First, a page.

Important information if you are having difficulty signing in to order your prescription or book an appointment online.
PATIENT ACCESS - VERSION 2 launched June 2018 in line with new GDPR Governance.
NEW Patient Access service – FAQs
Why can’t I sign in with my email address and password?
The Benefits of Being Online
Have you ever wanted to get through to the surgery when it is closed or the lines are busy to request an appointment or a repeat prescription?
Frustrating as this is, there is a way to bypass this and book an appointment and or request a repeat prescription when we are very busy or closed, even at 2am.
We no longer need to see proof of ID. Just answer a few ID confirmation questions and the Receptionist will give you the info sheet on how to do this.
Simply register for Online Access using your computer, tablet or smart phone.
Please give at least 72 hours notice for repeat prescriptions by completing the retained part of your computerised prescription – and then delivering it to the surgery. We are not a dispensing practice and do not accept prescription requests over the telephone or by fax.
Use either with your mobile or tablet to reorder your repeat prescriptions.
We are no longer accepting prescription requests via the chemist unless you are housebound.
Patients will need to bring in their own requests in person or to order online (you will need to register for online access).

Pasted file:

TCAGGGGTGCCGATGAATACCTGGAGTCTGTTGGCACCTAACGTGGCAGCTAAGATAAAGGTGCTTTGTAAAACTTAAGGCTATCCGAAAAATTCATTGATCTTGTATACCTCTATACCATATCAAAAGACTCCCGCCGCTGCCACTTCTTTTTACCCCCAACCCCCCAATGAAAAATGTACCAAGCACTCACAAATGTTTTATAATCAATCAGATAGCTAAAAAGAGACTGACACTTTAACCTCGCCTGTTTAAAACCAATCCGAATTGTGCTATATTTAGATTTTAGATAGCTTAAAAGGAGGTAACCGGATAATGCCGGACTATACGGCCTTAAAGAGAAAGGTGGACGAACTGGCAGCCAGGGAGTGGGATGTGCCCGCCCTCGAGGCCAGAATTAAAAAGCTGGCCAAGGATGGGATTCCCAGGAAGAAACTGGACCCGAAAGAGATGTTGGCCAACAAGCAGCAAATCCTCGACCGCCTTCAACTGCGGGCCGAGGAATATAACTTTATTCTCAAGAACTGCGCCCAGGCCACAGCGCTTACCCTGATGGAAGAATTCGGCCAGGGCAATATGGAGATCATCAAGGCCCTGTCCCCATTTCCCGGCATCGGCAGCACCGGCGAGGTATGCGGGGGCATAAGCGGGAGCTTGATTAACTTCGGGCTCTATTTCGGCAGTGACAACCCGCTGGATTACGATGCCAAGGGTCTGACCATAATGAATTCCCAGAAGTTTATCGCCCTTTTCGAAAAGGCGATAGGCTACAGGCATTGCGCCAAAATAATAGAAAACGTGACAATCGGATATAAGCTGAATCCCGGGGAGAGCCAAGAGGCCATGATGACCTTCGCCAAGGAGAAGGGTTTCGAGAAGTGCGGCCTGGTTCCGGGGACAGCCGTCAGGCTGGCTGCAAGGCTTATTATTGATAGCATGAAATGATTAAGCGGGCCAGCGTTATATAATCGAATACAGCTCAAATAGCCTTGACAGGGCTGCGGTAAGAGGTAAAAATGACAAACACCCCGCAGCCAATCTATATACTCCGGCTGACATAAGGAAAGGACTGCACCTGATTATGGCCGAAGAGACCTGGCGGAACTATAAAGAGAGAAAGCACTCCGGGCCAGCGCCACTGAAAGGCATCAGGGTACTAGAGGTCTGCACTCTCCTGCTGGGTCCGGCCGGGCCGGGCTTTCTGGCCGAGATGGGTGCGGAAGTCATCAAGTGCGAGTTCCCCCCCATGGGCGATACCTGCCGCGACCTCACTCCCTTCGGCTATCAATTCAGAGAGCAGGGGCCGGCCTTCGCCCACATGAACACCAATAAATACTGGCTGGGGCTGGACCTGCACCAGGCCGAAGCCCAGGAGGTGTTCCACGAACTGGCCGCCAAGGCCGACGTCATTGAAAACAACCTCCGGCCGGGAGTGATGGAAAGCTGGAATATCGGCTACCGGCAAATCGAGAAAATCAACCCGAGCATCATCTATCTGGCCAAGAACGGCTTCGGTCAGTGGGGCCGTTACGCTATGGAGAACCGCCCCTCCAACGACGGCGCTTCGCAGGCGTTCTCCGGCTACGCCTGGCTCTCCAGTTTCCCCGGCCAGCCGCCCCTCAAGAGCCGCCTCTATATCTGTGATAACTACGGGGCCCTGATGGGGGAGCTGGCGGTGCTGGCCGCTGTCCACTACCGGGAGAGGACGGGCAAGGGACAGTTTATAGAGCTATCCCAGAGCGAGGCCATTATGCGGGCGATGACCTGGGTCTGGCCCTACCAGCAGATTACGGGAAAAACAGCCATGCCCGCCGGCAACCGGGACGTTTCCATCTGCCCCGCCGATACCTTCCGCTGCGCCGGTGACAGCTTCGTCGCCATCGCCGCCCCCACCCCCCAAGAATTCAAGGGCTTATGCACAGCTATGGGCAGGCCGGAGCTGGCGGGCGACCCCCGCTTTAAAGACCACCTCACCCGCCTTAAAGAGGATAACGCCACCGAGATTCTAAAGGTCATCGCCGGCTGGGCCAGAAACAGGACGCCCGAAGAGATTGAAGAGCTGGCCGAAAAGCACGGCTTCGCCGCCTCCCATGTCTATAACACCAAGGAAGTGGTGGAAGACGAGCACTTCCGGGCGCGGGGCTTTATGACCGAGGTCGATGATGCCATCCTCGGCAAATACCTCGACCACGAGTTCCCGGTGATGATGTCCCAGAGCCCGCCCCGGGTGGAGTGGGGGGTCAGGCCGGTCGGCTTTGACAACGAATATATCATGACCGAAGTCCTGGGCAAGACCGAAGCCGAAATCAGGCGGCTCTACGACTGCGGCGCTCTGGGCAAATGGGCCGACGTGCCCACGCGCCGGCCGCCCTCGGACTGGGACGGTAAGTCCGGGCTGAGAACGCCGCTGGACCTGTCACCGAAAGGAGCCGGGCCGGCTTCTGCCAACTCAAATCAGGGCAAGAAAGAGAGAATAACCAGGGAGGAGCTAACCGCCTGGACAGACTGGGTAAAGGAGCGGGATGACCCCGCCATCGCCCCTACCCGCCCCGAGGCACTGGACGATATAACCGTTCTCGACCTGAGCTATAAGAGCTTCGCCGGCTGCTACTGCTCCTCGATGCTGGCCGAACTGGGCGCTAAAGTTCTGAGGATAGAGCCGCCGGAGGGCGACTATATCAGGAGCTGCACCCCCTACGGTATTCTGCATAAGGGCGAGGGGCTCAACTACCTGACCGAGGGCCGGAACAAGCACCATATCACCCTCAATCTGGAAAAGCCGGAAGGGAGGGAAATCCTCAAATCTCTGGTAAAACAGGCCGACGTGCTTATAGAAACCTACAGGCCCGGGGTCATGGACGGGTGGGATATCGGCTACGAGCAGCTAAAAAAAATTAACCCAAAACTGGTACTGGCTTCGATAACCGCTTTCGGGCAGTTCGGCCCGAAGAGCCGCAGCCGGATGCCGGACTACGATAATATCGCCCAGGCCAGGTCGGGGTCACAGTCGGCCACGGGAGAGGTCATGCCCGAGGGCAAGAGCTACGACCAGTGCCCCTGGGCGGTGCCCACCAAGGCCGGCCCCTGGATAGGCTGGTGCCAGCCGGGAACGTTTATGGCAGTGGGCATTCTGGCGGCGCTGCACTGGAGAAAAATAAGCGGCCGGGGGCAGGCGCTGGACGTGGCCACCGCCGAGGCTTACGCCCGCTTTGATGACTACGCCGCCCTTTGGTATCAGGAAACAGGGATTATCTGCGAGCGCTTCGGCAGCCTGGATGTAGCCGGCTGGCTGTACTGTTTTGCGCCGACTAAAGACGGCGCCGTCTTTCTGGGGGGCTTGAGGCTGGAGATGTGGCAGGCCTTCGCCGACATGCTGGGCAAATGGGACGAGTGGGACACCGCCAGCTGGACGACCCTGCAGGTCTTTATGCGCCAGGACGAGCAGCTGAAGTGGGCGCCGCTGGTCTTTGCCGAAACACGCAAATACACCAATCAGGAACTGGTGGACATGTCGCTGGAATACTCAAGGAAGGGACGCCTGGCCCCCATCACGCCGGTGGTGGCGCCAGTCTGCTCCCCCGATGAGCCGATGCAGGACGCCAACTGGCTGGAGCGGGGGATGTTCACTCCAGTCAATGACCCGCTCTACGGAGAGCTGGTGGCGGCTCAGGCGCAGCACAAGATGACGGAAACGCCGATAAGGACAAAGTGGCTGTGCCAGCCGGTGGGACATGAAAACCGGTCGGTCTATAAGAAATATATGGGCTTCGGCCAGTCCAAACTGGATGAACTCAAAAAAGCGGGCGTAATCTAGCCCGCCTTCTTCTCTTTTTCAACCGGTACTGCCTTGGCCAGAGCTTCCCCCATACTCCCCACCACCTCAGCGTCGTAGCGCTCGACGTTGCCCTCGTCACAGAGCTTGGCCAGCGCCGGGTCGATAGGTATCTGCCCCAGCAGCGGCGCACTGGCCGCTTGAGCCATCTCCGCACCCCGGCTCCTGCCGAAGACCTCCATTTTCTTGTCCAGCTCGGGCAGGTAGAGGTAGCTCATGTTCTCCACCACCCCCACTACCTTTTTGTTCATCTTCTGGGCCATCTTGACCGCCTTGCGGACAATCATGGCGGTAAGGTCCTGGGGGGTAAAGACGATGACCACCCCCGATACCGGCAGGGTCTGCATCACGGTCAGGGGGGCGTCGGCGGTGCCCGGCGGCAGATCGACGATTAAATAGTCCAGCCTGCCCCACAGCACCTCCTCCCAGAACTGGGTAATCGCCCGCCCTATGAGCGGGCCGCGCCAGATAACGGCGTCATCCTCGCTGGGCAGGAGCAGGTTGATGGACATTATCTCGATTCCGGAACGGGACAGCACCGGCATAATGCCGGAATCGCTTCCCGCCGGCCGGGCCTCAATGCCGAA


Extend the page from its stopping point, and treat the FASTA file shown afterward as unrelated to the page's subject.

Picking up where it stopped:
You may order online by following the link on this page to the secure form and carrying out the simple one-off registration.
It is possible to avoid a further visit to the surgery by collecting your completed prescription direct from a local Chemist – please ask at reception for further details.
Please note that if you request medication that has not been given to you on a regular basis the doctor may need to see you.
Medicine Sick Day Rules
When you are unwell with any of the following:
Then STOP taking the medicines listed here. Restart when you are well (after 24-48 hours of eating and drinking normally). If you are in any doubt, please contact the surgery or your pharmacist.
ACE Inhibitors: Medicine names ending in 'pril' eg lisinopril, perindopril, ramipril
ARBs: Medicine names ending in 'sartan' eg losartan, candesartan, valsartan
NSAIDs: Anti-inflammatory pain killers eg ibuprofen, diclofenac, naproxen
Diuretics: Sometimes called 'water pills' eg furosemide, spironolactone, indapamide, bendroflumethiazide
Metformin : A medicine for diabetes